By Marianne Prytz and Margrete Eilertsen.
One of the main purposes of the UN Global Compact (GC) is to include the private sector in the development agenda. However, is the initiative truly inclusive, or is it yet another contributing factor dividing the North and the South?
Being stronger together – leveraging local network effects
From its official launch in 2000, the UN Global Compact (GC) has developed to become the world’s largest corporate sustainability initiative, currently comprising of more than 12,000 signatories. Local Networks (LN’s) are clusters of GC participants who voluntarily form country- or region- based groups, with the aim of advancing the GC and its principles in a specific geographic context. Due to the possible positive effects LNs can have on promoting sustainable business practices on a local level, especially in developing countries, we wanted to explore the topic further. In our Master’s thesis, we investigated possible enabling and restricting factors affecting a Local Network’s (LN) operational capacity, using the Uganda LN as our case study.
Based on our research, we found the most important enabling factors for the Uganda LN to be:
- A strong hosting organization;
- An effective governance system;
- Indications that personal trust has developed within the Uganda LN over time.
Sufficient funding is crucial for a local network to develop
Regardless of the enabling factors supporting the Uganda LN, we found that the network is currently struggling. The main reason for these problems was the low level of financial resources within the LN. This severely restricts the operational capacity of the LN in the following ways:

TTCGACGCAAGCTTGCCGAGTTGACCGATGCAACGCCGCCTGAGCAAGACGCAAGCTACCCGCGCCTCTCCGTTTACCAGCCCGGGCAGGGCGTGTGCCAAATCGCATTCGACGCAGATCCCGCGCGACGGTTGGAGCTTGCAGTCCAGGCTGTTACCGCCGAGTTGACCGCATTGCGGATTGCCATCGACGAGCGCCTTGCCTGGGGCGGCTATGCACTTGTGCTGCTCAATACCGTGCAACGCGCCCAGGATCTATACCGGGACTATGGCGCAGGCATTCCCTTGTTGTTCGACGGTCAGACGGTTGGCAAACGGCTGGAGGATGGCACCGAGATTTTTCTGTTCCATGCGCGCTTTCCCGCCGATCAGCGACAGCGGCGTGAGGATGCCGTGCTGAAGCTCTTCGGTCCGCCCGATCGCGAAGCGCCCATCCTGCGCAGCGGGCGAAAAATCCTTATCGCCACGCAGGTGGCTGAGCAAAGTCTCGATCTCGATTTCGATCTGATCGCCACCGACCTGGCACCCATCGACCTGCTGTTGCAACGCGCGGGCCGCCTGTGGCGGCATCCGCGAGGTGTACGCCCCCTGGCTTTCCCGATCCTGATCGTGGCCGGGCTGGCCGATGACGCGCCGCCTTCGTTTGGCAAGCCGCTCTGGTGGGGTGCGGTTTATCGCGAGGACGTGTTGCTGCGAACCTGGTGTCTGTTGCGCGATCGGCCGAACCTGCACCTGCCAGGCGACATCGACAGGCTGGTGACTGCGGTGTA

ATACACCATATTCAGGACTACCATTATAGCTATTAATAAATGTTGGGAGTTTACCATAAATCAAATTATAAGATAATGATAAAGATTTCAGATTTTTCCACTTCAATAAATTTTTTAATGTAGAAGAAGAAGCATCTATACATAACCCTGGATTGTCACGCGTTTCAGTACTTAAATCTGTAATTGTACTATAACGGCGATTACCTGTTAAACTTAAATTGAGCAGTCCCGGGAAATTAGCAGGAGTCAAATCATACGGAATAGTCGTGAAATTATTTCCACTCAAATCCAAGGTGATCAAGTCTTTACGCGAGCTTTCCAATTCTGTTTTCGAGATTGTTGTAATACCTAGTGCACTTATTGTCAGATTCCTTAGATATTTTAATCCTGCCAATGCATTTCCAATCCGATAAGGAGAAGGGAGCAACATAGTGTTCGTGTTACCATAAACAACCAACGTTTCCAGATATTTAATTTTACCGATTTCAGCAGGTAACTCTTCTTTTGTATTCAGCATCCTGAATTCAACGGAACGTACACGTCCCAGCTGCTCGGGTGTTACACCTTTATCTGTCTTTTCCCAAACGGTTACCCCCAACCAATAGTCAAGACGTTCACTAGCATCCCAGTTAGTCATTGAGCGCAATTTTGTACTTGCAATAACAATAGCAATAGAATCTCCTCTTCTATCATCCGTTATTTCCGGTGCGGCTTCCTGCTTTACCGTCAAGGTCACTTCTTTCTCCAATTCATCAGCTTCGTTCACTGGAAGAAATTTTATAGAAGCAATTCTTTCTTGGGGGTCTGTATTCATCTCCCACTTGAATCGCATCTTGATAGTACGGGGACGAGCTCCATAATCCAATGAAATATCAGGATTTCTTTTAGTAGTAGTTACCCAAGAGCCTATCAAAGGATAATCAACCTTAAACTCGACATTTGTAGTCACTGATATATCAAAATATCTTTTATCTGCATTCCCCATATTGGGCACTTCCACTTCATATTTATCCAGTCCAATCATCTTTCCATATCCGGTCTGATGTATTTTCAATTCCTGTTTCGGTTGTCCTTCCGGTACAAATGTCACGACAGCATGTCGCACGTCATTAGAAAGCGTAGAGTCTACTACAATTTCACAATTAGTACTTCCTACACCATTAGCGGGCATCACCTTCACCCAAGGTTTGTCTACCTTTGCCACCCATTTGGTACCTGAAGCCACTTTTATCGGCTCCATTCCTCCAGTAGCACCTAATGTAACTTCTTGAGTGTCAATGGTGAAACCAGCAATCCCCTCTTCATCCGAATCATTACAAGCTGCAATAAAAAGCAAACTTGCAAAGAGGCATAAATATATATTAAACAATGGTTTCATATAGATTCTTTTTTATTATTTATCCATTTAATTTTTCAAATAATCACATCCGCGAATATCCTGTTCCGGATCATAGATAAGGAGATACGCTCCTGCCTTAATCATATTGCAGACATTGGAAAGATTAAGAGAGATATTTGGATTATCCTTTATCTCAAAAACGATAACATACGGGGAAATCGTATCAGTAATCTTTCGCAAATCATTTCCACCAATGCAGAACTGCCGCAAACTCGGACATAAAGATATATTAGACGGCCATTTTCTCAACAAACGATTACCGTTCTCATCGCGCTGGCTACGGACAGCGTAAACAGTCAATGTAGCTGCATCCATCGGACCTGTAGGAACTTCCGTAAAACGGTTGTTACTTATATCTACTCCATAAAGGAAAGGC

- Lack of Human Resources;
- Few events and activities;
- Lack of LN Uganda webpage;
- High reliance on the focal point organization, the Federation of Uganda Employers.
These factors limit the networks opportunities to operate effectively and make a lasting impact on the Uganda Business Society.
As of today, each GCLN is supposed to be self-sufficient in terms of financial resources, and mainly source these resources locally. Thus, the LNs do not receive any direct funding from the GC Office or Foundation in New York. This in itself is not a problem. However, where both governments and MNCs in developed countries have been more willing to fund their LNs, companies and governments in developing countries have not been able to support their LNs to the same extent. This is what we are witnessing in the Uganda LN.
Is the Global Compact’s bottom-up strategy only working in theory?
Based on the GC’s 2014 Africa Strategy report called“ Partners in Change”, we found that several of the African LNs are struggling with similar issues as we experienced in Uganda. If it is so that LNs from developing countries in general have less financial resources compared to their Western counterparts, this might arguably increase the existing financial divide between Northern and Southern countries.
The GC emphasizes that their approach is bottom up, and builds on locally adopted strategies, which in theory is a refreshing and original approach in comparison to traditional development and sustainability practices. However, what we have noticed exemplified in the case of the Uganda LN, is that unless the status quo is challenged, the GC might develop into a new forum for separating developed and developing countries.
As we believe the GC has an important role to play in today’s globalized society, we hope the initiative chooses to focus on evening out this divide, in order to fully reach its potential in developing countries.
Marianne Prytz and Margrete Eilertsen have just graduated from the Department of Business, language and culture at CBS. They are now proud holders of the Degree Cand. merc. Int. in business and development studies. In their Master thesis on the UN Global Compact, they researched sustainable business practices.
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